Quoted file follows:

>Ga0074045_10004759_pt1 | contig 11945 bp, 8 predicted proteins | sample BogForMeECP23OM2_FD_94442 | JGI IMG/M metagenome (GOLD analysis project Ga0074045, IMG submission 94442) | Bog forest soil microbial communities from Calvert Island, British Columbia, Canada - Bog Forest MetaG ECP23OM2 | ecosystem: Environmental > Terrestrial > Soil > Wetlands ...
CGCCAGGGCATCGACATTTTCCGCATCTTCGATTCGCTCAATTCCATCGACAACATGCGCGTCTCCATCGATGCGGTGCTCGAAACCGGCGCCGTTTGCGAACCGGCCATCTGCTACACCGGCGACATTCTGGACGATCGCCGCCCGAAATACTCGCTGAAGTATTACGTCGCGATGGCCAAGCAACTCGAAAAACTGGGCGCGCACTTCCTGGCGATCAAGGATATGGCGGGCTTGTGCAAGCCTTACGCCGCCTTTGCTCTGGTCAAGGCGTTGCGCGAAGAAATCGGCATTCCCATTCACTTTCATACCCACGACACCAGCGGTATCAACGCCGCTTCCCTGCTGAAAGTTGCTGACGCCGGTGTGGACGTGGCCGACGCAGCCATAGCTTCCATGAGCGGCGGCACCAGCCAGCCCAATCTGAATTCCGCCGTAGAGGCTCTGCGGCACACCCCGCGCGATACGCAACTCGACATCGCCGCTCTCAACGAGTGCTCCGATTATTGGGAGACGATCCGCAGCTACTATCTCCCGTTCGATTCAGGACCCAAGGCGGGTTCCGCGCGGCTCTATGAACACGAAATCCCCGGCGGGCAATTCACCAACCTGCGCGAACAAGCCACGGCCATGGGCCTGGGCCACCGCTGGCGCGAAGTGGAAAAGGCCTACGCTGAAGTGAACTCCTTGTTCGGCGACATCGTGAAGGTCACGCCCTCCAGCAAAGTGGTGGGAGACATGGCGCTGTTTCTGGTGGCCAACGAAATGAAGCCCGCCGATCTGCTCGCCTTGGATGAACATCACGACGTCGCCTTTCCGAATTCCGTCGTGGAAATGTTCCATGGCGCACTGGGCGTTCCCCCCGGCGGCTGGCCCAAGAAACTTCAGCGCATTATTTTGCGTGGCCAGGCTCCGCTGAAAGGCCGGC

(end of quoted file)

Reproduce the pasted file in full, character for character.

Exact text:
>Ga0074045_10004759_pt1 | contig 11945 bp, 8 predicted proteins | sample BogForMeECP23OM2_FD_94442 | JGI IMG/M metagenome (GOLD analysis project Ga0074045, IMG submission 94442) | Bog forest soil microbial communities from Calvert Island, British Columbia, Canada - Bog Forest MetaG ECP23OM2 | ecosystem: Environmental > Terrestrial > Soil > Wetlands ...
CGCCAGGGCATCGACATTTTCCGCATCTTCGATTCGCTCAATTCCATCGACAACATGCGCGTCTCCATCGATGCGGTGCTCGAAACCGGCGCCGTTTGCGAACCGGCCATCTGCTACACCGGCGACATTCTGGACGATCGCCGCCCGAAATACTCGCTGAAGTATTACGTCGCGATGGCCAAGCAACTCGAAAAACTGGGCGCGCACTTCCTGGCGATCAAGGATATGGCGGGCTTGTGCAAGCCTTACGCCGCCTTTGCTCTGGTCAAGGCGTTGCGCGAAGAAATCGGCATTCCCATTCACTTTCATACCCACGACACCAGCGGTATCAACGCCGCTTCCCTGCTGAAAGTTGCTGACGCCGGTGTGGACGTGGCCGACGCAGCCATAGCTTCCATGAGCGGCGGCACCAGCCAGCCCAATCTGAATTCCGCCGTAGAGGCTCTGCGGCACACCCCGCGCGATACGCAACTCGACATCGCCGCTCTCAACGAGTGCTCCGATTATTGGGAGACGATCCGCAGCTACTATCTCCCGTTCGATTCAGGACCCAAGGCGGGTTCCGCGCGGCTCTATGAACACGAAATCCCCGGCGGGCAATTCACCAACCTGCGCGAACAAGCCACGGCCATGGGCCTGGGCCACCGCTGGCGCGAAGTGGAAAAGGCCTACGCTGAAGTGAACTCCTTGTTCGGCGACATCGTGAAGGTCACGCCCTCCAGCAAAGTGGTGGGAGACATGGCGCTGTTTCTGGTGGCCAACGAAATGAAGCCCGCCGATCTGCTCGCCTTGGATGAACATCACGACGTCGCCTTTCCGAATTCCGTCGTGGAAATGTTCCATGGCGCACTGGGCGTTCCCCCCGGCGGCTGGCCCAAGAAACTTCAGCGCATTATTTTGCGTGGCCAGGCTCCGCTGAAAGGCCGGC